Advocacy group says more education is needed as bear killings continue to rise
PORT MOODY, B.C. -- An advocacy group says a bear that entered a home in Port Moody and was spotted multiple times in the neighbourhood should have been relocated, not killed.
The black bear had been frequenting the Wilkes Creek area on Sunday, June 6. The BC Conservation Officer Service says the bear was not a candidate for relocation as it was acting dangerously, including charging at a man in his backyard and entering an occupied home.
“The adult bear displayed habituated and food-conditioned behaviour, which showed no fear of people,” BCCOS spokesperson Sgt. Todd Hunter said in an email to CTV News.
“The escalating behaviour of this bear was very concerning to conservation officers and an extreme public safety risk,” Hunter added. “We understand people are passionate about wildlife but this bear was not a candidate for relocation – the risk to the public was simply far too great.”
Residents who live in the Wilke Creek area tell CTV News Vancouver that bear sightings have become more common in recent years.
“I’m really afraid,” said resident Leyla Roshansad. “I don’t know what I would do if I saw them.”
“I think neighbours may not put their trash inside and that’s why it attracts them,” Roshansad added.
The B.C. Bear Alliance said food is not the only reason bears are drawn to communities.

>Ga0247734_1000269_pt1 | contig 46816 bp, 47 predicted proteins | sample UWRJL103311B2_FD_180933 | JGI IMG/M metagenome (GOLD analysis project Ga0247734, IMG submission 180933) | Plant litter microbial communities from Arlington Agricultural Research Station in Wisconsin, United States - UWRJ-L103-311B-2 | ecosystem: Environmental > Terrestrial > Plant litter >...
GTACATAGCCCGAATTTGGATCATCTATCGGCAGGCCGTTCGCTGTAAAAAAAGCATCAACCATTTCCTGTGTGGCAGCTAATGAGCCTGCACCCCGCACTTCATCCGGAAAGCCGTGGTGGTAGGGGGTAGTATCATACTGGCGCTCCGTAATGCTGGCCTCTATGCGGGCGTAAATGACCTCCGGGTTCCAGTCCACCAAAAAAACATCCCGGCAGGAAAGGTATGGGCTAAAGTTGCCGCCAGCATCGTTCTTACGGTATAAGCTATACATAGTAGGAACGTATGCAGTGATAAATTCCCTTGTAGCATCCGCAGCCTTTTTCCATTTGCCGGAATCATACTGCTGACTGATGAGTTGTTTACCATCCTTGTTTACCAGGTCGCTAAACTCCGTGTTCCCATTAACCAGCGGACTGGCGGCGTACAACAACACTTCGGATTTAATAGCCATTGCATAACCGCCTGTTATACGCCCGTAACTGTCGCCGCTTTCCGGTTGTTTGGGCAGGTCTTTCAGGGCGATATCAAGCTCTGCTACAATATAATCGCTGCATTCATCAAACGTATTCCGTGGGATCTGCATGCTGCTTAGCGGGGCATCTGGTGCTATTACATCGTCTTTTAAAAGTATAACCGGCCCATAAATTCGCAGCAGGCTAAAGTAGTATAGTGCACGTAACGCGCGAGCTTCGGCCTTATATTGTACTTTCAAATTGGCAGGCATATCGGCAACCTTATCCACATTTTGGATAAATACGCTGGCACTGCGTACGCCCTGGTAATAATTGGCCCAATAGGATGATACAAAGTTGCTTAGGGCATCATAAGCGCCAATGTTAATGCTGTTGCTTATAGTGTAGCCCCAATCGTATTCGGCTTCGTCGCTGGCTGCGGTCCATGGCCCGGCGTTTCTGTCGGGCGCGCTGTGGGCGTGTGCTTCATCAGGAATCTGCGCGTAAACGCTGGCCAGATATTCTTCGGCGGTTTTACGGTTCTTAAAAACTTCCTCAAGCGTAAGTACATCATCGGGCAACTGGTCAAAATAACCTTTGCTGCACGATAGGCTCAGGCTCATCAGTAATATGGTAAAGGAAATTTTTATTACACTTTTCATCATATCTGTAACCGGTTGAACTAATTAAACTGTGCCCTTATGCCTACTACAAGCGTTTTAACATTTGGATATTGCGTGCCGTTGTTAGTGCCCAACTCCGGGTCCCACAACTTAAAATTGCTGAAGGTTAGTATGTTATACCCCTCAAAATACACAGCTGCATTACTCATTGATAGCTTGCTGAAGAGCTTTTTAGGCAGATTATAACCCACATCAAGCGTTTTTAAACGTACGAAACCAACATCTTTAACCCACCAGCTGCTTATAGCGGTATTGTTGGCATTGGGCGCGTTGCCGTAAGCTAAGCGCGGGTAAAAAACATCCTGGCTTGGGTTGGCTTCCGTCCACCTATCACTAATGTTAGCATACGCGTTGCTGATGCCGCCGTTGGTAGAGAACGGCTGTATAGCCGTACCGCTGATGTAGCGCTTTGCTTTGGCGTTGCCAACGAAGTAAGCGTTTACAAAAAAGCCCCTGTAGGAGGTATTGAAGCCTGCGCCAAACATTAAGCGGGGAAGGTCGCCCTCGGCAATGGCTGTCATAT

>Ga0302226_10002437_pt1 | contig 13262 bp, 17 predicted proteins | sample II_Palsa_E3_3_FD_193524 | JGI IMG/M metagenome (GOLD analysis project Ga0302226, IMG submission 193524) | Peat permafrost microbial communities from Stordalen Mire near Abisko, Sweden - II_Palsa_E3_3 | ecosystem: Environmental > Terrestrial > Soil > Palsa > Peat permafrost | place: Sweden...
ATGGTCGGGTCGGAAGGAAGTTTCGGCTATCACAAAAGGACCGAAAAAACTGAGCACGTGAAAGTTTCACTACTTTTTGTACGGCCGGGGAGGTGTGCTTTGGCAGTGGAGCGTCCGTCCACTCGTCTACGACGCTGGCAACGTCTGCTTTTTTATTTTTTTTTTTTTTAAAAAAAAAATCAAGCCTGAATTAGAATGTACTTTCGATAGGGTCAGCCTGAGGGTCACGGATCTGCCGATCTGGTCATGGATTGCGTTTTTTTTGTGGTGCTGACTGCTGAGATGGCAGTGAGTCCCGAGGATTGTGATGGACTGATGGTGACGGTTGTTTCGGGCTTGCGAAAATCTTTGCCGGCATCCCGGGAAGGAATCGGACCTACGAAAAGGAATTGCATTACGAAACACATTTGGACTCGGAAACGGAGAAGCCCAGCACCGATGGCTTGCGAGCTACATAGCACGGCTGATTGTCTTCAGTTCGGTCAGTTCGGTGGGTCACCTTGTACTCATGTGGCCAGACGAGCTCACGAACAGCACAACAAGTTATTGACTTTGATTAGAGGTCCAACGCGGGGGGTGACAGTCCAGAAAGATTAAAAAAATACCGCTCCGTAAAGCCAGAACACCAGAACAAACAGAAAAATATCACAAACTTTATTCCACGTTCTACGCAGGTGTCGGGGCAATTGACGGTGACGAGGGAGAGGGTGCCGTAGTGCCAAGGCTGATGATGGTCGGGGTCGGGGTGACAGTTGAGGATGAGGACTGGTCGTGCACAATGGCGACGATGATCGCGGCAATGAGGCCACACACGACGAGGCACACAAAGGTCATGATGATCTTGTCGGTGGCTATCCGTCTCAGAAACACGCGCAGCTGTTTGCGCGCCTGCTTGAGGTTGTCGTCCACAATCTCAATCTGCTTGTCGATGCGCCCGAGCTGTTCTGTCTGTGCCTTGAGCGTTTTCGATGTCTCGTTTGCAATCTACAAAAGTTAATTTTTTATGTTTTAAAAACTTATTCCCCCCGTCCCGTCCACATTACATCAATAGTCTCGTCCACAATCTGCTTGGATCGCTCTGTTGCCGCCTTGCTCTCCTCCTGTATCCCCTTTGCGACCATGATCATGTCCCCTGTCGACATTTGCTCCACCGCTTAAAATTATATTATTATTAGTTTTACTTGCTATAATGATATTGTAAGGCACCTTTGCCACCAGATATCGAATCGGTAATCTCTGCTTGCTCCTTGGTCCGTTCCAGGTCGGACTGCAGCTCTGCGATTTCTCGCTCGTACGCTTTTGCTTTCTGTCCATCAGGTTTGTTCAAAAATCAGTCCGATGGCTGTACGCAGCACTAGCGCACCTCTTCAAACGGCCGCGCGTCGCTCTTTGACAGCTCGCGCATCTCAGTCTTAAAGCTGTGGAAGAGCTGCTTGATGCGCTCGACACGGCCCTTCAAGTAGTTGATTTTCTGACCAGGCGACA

“Being in a human environment, bears are smart, they recognize that they’re safe from the larger and more competitive bears that may kill a cub or injure one,” said alliance member Ellie Lamb. “They stay away from predators while they’re healing from a broken leg or raising their kids. That is the best strategy and it’s a smart strategy as well.”
According to the provincial Ministry of Environment, roughly 520 black bears have been killed by conservation officers in B.C. since April 2020.
The B.C. Bear Alliance is calling for more education and understanding on how to coexist with the animals in a much more peaceful way.
“We’re pushing to have more ethical and humane considerations towards these animals,” said Lamb. “This little guy did not know what he was allowed to do and not allowed to do, and he was never given the chance to learn.”
She said coexisting with bears should include giving them the opportunity to leave when they get too close.
“Be very clear in communication with the bear, use tone and raise your voice so they can hear you,” Lamb said. “If they get too close to you, throw a rock or a hiss of bear spray. The bear needs to understand that when you ask them to leave, they will leave, which is what they would prefer to do.”
The conversation officer service is also asking people to securely store garbage, pet food, bird seed and other attractants, to help prevent bears and other wildlife from accessing them.